There may be no such thing as a dumb question, but new board members aren’t always trained to understand that. Orientation should cover the importance of openness along with the nuts and bolts.
When it comes to leading an association, ignorance is a virtue—so long as board members acknowledge that ignorance.
That’s one of the helpful pieces of advice that comes from a new book, Engine of Impact: Essentials of Strategic Leadership in the Nonprofit Sector. In it, Stanford business professors William F. Meehan III and Kim Starkey Jonker address matters of mission, strategy, team-building, finance, and more. We’ve covered their research on board effectiveness and term limits here before, and a theme tends to emerge in their writing regarding governance—if the people you have on your board are incurious, or only narrowly curious, you don’t want them on your board.
The simplest orientation tools won’t do much in the face of the problem that orientation can be culturally difficult.
“Ask stupid questions, until you figure out what the smart questions are,” they write in Engine of Impact. “Much of board dysfunction results from board members’ reluctance to contribute actively to board discussions for fear that they will appear uninformed our out of sync. You are a talented and scarce resource. Dive in—the water is fine!”
That’s easier said than done, though, for at least two reasons. First, they write, board meetings are often structured in such a way as to close off conversation, not encourage it. “The agenda of a typical nonprofit board meeting consists of pre-baked committee reporting that is designed to preclude discussion—and, truth be told, nonprofit staff often like it that way because it keeps board members from suggesting ideas that might be unrealistic or generate unnecessary work.” A second reason it’s difficult is that board members may not be well-oriented enough about their duties to even recognize the virtue of asking questions.
That point comes via a recent study on association board service by the consulting firm Heidrick & Struggles and the George Mason University law school, which found some serious orientation gaps at associations. According to the study, only 45 percent of board members surveyed said their organization had a “defined onboarding process,” and only 46 percent say their onboarding experience prepared them to be an effective board member. And when board members aren’t sure what they’re doing, that timidity risks spilling over into their decision-making. “When people are uncertain about what’s expected of them, they probably tend to be reluctant to be more engaged,” Dr. David K. Rehr, one of the study’s authors, told me.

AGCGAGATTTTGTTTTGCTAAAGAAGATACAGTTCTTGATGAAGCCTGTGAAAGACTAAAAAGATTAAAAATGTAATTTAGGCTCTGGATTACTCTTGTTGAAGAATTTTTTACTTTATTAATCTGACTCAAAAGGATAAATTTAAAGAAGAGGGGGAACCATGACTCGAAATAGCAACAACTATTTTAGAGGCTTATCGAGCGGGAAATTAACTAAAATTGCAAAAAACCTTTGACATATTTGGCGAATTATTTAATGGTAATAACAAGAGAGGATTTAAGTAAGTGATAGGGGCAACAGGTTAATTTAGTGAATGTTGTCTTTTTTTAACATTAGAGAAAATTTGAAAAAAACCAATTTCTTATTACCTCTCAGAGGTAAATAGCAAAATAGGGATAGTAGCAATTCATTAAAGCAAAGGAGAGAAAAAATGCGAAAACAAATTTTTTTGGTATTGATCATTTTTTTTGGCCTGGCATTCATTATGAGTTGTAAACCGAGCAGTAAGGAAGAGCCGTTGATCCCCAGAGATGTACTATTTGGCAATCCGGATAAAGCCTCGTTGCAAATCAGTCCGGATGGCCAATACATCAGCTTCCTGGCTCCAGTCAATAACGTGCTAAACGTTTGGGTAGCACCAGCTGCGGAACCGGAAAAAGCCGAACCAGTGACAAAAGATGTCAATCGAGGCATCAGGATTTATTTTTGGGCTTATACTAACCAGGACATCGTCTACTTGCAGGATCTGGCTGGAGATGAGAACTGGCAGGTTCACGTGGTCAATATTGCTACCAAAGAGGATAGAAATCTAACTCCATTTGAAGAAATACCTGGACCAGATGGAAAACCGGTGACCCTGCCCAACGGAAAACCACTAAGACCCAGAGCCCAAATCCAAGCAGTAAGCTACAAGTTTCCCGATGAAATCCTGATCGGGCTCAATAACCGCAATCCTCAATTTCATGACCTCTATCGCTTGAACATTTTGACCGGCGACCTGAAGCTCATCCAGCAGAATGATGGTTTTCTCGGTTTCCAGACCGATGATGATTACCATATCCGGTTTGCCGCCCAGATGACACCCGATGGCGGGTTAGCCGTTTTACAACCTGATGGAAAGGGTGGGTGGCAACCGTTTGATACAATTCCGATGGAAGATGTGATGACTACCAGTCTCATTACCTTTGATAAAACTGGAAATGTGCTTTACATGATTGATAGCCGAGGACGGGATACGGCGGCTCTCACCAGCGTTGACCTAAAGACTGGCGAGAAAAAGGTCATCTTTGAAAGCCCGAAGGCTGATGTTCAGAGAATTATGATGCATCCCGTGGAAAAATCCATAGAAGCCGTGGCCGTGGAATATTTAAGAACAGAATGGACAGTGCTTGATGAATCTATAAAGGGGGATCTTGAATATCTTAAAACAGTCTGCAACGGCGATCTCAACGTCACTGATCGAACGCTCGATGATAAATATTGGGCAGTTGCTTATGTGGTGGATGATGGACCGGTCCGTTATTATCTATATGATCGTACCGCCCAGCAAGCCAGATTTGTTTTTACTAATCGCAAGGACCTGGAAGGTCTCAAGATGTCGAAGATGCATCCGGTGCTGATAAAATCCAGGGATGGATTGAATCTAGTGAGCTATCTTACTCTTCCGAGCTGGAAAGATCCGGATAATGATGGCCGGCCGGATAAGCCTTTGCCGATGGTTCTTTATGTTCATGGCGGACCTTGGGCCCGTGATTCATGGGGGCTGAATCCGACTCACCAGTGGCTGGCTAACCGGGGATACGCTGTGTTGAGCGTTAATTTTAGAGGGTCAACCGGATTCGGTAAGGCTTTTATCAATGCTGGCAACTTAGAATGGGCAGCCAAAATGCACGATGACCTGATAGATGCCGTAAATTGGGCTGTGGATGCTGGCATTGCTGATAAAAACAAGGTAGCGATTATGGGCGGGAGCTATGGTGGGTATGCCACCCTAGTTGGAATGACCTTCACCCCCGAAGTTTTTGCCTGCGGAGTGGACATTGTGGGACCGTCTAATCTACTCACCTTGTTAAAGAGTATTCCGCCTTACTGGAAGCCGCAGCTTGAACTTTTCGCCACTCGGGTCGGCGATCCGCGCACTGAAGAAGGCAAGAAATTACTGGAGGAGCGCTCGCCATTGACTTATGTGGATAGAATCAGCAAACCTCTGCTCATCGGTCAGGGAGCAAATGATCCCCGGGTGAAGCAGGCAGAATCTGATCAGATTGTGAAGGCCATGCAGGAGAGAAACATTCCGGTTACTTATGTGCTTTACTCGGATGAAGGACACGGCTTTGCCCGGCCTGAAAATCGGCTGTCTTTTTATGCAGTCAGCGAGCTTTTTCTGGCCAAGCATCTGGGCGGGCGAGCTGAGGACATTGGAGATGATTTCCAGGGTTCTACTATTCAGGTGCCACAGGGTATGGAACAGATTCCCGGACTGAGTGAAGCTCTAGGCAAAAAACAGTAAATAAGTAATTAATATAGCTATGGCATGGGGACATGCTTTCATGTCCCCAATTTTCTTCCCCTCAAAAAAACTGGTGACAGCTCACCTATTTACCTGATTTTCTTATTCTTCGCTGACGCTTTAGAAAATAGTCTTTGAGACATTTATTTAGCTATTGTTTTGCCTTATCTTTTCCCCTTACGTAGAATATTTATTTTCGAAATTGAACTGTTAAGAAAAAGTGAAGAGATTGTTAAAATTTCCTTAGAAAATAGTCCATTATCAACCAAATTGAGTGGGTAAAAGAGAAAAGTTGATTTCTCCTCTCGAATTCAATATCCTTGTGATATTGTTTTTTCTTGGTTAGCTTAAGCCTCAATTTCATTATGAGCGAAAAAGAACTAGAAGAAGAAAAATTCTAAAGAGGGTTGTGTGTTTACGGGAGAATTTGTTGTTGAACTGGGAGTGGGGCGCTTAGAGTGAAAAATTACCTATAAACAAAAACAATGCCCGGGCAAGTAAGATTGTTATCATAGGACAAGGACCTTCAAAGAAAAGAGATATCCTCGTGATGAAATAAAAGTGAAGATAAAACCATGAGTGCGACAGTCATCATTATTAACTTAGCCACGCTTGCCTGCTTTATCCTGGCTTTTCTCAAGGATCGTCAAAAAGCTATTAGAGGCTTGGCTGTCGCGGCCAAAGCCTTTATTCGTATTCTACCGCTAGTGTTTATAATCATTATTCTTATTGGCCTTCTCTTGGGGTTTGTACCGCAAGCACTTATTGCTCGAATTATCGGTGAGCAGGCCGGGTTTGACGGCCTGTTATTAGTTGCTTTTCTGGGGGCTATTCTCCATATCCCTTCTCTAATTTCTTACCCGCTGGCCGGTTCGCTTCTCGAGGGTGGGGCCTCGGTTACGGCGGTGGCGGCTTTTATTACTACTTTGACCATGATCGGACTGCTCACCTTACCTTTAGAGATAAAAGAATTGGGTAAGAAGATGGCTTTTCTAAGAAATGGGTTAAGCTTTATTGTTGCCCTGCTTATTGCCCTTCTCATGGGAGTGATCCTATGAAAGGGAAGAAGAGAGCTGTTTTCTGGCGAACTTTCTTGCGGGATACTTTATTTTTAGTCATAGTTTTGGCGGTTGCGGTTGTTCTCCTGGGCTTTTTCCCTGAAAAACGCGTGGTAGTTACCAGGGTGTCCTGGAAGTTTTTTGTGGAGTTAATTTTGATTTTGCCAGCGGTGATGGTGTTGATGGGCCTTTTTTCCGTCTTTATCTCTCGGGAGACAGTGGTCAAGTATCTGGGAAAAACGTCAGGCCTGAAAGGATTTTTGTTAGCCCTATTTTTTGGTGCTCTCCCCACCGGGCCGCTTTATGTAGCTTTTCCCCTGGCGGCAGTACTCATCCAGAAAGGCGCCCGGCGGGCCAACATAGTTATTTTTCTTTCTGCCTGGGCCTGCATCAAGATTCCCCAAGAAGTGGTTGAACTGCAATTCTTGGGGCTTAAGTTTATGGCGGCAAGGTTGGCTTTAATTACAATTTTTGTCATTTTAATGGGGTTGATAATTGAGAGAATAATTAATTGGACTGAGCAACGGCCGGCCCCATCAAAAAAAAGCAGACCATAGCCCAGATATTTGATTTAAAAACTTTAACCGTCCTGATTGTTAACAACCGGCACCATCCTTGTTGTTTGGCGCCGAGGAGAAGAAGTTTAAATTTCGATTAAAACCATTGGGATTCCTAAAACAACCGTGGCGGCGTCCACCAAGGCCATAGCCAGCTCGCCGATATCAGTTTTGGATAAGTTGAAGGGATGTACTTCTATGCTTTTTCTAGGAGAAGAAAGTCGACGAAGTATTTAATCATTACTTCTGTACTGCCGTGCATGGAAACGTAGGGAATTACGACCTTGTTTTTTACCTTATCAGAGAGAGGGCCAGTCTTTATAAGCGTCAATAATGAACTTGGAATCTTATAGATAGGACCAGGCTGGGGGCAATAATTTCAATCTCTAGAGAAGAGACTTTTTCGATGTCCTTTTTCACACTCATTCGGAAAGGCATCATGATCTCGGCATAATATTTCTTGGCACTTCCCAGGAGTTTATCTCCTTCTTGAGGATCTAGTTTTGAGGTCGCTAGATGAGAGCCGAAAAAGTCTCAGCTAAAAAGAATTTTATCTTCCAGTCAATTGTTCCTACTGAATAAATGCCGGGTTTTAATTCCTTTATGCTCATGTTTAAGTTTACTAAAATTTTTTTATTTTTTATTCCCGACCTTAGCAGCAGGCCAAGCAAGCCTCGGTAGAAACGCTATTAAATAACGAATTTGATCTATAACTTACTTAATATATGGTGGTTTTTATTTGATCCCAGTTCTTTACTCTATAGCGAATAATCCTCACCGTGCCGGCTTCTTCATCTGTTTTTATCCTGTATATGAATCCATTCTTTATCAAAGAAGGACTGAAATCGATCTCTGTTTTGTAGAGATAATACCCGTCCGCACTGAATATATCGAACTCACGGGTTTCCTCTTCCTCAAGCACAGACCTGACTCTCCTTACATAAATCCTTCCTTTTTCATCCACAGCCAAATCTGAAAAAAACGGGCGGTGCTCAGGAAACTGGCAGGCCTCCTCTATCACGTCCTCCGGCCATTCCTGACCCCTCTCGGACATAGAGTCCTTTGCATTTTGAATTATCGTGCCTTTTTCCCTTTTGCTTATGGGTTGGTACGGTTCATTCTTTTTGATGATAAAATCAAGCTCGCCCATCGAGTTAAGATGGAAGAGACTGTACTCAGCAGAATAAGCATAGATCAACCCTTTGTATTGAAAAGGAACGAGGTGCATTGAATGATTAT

Board orientation isn’t complicated in any practical sense—it’s a matter of educating volunteer leaders in the mechanics of the organization and the responsibilities they have, legal and otherwise, toward it. Earlier this year I wrote about how the corrosion-industry association NACE International made that training more palatable and easier to access by breaking down orientation topics in a set of brief videos. And there are plenty of materials published by ASAE and others that are designed to deliver relevant orientation information without feeling (too much) like homework.
But even the simplest orientation tools won’t do much in the face of the problem that orientation can be culturally difficult—that board members aren’t naturally inclined to think strategically in the way an association demands, and that association leaders, per Meehan and Jonker, aren’t always highly motivated to change that. There are methods for getting board members to get more engaged—Meehan and Jonker recommend that the governance committee spend time not just looking for fresh talent but assessing the board members already in the room, making their return to the board a condition of their performing well on the assessment. Assessments of any sort is rare for board members, though: their research says that only 51 percent of them receive “regular and specific feedback on their participation and involvement that helps them improve.”
The board leads the association, but it needn’t be expected to take successful orientation into its own hands. Ultimately, staff leaders need to establish a tone that makes clear that they are encouraged to bring their ideas, to ask questions (even stupid ones!), and focus on mission. “Senior leadership needs to ensure that each board member understands expectations,” write the authors of the Heidrick & Struggles/GMU report. “Open lines of communication are critical to establishing a culture of honest discussion and confirming board members are prepared and willing to contribute before, during, and after formal board meetings.”
The crucial question for those charged with orienting board members is: How well am I helping them do that?
How does your board-orientation process encourage not just an understanding of the association’s structure, but a culture of inquisitiveness? Share your experiences in the comments.